Nauru is due later this year to host the 16-nation Pacific Forum Summit and the regional Pacific Community meeting. In the past when Forum meetings have been held at difficult to reach locations the New Zealand Air Force has provided transport but this may no longer be acceptable to some leaders.

The Forum summit is being held in Nauru instead of its scheduled venue, Fiji, after New Zealand and Australia protested at holding a meeting with the post-coup government there.

Michael Field New Zealand/South Pacific Correspondent Agence France-Presse E-mail: afp.nz@clear.net.nz  Phone: (64 21) 688438 Fax: (64 21) 694035 Website: http://www.afp.com/english/ 

 

AIR NAURU REMAINS GROUNDED

By Gaynor Dumat-ol Daleno

HAGÅTÑA, Guam (February 27, 2001 – Pacific Daily News)---Grounded Air Nauru has started refunding tickets at its Guam sales office as the one-plane airline yesterday remained unable to say when it can resume flying.

People who went to Air Nauru's sales office at the Guam Marriott Resort hotel in Tumon yesterday were given refunds or assisted with flight arrangements with alternative airlines.

The airline's Guam office referred media inquiries to Air Nauru public relations staff in Australia.

Helen Bogdan, an Australia-based public affairs consultant for Air Nauru, said by phone that the airline's flights were disrupted beginning Thursday last week because of what she called an ''administrative issue'' over a change in flight operations management. She said there's nothing wrong with the Air Nauru plane.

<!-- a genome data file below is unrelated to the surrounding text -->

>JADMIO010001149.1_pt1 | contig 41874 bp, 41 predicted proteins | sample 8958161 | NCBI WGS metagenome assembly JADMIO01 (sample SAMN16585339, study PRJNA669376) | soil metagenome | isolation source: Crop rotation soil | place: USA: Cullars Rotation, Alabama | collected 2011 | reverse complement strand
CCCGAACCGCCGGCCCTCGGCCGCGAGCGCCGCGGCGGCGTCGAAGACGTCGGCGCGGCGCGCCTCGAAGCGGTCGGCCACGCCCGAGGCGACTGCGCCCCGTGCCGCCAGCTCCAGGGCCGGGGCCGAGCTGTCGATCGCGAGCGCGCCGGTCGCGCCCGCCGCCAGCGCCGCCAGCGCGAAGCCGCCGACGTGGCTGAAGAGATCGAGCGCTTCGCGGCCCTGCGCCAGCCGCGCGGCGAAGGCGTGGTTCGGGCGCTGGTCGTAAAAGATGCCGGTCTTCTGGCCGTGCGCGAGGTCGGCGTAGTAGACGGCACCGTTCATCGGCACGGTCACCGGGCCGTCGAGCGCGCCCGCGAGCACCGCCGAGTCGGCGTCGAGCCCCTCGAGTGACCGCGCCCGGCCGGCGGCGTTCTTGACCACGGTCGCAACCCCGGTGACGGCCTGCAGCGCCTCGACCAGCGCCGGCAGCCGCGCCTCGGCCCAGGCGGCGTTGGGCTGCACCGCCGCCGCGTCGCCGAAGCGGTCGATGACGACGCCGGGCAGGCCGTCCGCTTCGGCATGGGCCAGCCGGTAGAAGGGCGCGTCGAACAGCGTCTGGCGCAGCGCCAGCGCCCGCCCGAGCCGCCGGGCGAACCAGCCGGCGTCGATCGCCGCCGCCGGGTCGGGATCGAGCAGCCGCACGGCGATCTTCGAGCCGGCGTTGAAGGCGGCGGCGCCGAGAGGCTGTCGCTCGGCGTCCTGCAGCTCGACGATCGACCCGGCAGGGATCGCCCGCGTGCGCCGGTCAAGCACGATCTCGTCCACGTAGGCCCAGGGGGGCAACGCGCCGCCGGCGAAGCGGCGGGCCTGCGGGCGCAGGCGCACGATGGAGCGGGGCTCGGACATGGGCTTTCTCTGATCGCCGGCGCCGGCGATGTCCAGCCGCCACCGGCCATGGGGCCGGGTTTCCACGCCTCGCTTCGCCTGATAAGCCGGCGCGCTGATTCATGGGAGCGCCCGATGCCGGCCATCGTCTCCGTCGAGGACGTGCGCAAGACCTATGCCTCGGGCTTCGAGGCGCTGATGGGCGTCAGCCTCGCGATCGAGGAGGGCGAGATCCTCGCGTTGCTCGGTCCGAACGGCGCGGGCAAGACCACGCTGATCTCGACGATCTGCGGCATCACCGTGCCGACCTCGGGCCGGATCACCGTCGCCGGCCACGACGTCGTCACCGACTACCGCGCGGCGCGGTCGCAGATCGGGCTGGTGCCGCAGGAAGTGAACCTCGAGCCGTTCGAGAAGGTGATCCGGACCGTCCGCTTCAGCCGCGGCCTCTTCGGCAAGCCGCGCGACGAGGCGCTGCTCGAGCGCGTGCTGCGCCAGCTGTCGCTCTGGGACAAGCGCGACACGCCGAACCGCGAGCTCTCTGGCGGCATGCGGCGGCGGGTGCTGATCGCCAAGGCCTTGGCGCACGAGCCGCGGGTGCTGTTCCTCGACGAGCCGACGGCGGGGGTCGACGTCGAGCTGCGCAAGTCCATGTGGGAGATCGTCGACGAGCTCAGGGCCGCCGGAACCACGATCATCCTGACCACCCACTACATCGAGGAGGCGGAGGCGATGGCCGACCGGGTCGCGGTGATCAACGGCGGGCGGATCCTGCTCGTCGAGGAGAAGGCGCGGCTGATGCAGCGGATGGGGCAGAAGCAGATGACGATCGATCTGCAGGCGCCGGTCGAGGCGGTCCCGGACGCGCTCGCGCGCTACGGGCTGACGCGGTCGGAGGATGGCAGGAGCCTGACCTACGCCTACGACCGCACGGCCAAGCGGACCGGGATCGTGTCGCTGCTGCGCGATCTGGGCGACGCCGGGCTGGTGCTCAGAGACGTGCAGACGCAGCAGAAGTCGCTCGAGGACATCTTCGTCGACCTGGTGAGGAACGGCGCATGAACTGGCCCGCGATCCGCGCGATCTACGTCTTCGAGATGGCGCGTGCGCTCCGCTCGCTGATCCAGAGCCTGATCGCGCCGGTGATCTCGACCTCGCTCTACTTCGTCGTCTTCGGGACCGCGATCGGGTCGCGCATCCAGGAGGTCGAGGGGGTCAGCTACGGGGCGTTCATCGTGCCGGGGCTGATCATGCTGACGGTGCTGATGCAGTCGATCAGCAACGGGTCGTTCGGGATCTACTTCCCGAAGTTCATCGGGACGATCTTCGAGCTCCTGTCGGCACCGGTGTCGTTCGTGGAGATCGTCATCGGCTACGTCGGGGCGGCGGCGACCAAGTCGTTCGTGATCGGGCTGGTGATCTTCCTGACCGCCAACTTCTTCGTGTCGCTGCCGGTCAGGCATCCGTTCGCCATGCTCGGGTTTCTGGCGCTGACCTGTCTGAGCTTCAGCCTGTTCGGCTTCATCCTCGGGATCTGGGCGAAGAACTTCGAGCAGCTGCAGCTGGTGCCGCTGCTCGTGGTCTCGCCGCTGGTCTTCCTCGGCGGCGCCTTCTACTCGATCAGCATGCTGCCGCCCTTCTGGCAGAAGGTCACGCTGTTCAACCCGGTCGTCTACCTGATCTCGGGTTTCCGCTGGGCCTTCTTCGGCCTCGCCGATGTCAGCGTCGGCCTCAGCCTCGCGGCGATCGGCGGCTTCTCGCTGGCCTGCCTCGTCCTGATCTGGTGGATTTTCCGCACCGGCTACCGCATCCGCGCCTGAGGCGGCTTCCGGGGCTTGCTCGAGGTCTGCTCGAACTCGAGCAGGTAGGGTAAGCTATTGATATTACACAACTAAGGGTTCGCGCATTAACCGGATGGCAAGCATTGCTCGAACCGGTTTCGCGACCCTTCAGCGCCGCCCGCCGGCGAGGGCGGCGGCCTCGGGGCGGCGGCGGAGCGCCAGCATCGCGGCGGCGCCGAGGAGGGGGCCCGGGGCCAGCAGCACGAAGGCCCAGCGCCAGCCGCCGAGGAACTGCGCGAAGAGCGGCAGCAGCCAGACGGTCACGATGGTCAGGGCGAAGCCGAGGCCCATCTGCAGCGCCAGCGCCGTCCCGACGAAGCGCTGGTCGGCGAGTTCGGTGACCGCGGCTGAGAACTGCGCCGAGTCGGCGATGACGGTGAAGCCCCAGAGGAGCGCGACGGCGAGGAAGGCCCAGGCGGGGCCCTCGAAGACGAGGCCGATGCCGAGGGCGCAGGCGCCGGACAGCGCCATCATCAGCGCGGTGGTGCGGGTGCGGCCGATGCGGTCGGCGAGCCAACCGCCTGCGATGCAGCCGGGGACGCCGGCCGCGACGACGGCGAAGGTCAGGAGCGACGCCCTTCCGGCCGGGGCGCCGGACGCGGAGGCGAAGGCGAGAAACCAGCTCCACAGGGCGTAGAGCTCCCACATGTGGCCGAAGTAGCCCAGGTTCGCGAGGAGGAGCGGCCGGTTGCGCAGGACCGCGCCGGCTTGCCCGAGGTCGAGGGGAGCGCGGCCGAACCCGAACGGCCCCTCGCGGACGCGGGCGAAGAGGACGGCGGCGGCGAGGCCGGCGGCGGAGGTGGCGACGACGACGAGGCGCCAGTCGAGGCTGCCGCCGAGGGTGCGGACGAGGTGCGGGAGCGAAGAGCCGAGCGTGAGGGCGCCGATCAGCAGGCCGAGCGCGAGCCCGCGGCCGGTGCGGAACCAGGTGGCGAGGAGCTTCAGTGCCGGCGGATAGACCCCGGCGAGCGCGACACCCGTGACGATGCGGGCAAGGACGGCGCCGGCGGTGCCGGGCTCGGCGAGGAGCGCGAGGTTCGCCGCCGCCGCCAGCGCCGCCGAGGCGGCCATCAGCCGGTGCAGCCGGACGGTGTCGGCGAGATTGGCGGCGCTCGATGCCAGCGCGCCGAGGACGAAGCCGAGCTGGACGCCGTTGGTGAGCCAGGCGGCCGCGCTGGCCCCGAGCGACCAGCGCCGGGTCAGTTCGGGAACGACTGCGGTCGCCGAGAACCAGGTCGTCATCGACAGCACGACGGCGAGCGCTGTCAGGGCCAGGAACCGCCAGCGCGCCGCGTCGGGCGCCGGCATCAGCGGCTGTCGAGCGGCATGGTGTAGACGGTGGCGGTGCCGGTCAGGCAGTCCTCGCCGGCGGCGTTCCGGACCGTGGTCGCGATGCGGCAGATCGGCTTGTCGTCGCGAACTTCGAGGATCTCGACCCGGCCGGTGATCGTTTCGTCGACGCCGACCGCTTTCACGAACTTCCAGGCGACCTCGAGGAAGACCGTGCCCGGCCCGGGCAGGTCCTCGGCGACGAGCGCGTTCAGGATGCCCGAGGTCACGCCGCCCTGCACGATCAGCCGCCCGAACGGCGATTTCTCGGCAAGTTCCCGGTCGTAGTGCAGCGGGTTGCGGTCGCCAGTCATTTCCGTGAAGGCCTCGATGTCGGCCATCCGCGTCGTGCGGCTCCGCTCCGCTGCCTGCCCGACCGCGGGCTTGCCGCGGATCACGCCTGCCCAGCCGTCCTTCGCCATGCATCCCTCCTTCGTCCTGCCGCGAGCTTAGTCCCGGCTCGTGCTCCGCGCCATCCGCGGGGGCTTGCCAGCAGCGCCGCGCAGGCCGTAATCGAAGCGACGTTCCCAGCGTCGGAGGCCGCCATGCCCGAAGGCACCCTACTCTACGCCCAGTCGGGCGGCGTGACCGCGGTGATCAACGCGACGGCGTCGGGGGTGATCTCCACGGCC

An Associated Press report from Australia said that the country's Civil Aviation Safety Authority, which has regulatory responsibility for Air Nauru, revoked the airline's operating license because of an unsafe airfield in Nauru and a shortage of experienced staff.

Delegates from Guam, the Federated States of Micronesia and Palau headed to an Olympics preparatory conference in Fiji were among passengers stranded on a stopover in Nauru, said Rick Blas, president of the Guam National Olympic Committee. Blas stayed on Guam.

The Guam, FSM and Palau contingent arrived in Nauru Tuesday last week, Blas said. Melissa Fejeran, with the Guam National Olympic Committee, said by e-mail while stranded in Nauru that the flight out of the island republic was at first delayed for 10 hours. When the plane was about to depart, another problem occurred that kept the plane on the ground, according to Fejeran.